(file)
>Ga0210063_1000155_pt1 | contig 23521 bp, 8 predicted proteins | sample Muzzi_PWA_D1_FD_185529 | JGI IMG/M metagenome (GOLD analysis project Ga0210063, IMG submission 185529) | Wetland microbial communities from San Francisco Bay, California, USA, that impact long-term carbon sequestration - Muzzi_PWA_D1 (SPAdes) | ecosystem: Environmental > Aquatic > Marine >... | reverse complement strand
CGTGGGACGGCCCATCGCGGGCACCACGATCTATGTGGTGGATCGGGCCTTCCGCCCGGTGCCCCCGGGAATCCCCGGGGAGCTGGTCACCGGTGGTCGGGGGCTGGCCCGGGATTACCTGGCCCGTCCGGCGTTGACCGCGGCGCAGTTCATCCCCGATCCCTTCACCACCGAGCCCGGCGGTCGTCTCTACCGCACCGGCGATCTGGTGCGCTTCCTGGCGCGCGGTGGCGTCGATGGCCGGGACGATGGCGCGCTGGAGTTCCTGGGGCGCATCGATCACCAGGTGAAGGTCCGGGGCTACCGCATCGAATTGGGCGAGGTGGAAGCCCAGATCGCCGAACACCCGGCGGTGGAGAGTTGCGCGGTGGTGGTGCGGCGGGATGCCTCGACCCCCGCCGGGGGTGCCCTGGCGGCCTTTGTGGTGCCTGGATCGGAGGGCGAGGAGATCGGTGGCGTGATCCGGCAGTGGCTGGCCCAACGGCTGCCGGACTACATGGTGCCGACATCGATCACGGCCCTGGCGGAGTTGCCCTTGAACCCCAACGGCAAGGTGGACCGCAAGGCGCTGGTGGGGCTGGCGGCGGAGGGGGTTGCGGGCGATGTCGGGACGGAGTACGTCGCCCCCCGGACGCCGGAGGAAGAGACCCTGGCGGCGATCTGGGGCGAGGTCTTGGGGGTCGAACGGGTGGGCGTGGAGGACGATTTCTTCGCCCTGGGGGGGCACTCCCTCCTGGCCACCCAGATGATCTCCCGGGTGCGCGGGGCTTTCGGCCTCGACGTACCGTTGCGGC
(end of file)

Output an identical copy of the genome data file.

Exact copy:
>Ga0210063_1000155_pt1 | contig 23521 bp, 8 predicted proteins | sample Muzzi_PWA_D1_FD_185529 | JGI IMG/M metagenome (GOLD analysis project Ga0210063, IMG submission 185529) | Wetland microbial communities from San Francisco Bay, California, USA, that impact long-term carbon sequestration - Muzzi_PWA_D1 (SPAdes) | ecosystem: Environmental > Aquatic > Marine >... | reverse complement strand
CGTGGGACGGCCCATCGCGGGCACCACGATCTATGTGGTGGATCGGGCCTTCCGCCCGGTGCCCCCGGGAATCCCCGGGGAGCTGGTCACCGGTGGTCGGGGGCTGGCCCGGGATTACCTGGCCCGTCCGGCGTTGACCGCGGCGCAGTTCATCCCCGATCCCTTCACCACCGAGCCCGGCGGTCGTCTCTACCGCACCGGCGATCTGGTGCGCTTCCTGGCGCGCGGTGGCGTCGATGGCCGGGACGATGGCGCGCTGGAGTTCCTGGGGCGCATCGATCACCAGGTGAAGGTCCGGGGCTACCGCATCGAATTGGGCGAGGTGGAAGCCCAGATCGCCGAACACCCGGCGGTGGAGAGTTGCGCGGTGGTGGTGCGGCGGGATGCCTCGACCCCCGCCGGGGGTGCCCTGGCGGCCTTTGTGGTGCCTGGATCGGAGGGCGAGGAGATCGGTGGCGTGATCCGGCAGTGGCTGGCCCAACGGCTGCCGGACTACATGGTGCCGACATCGATCACGGCCCTGGCGGAGTTGCCCTTGAACCCCAACGGCAAGGTGGACCGCAAGGCGCTGGTGGGGCTGGCGGCGGAGGGGGTTGCGGGCGATGTCGGGACGGAGTACGTCGCCCCCCGGACGCCGGAGGAAGAGACCCTGGCGGCGATCTGGGGCGAGGTCTTGGGGGTCGAACGGGTGGGCGTGGAGGACGATTTCTTCGCCCTGGGGGGGCACTCCCTCCTGGCCACCCAGATGATCTCCCGGGTGCGCGGGGCTTTCGGCCTCGACGTACCGTTGCGGC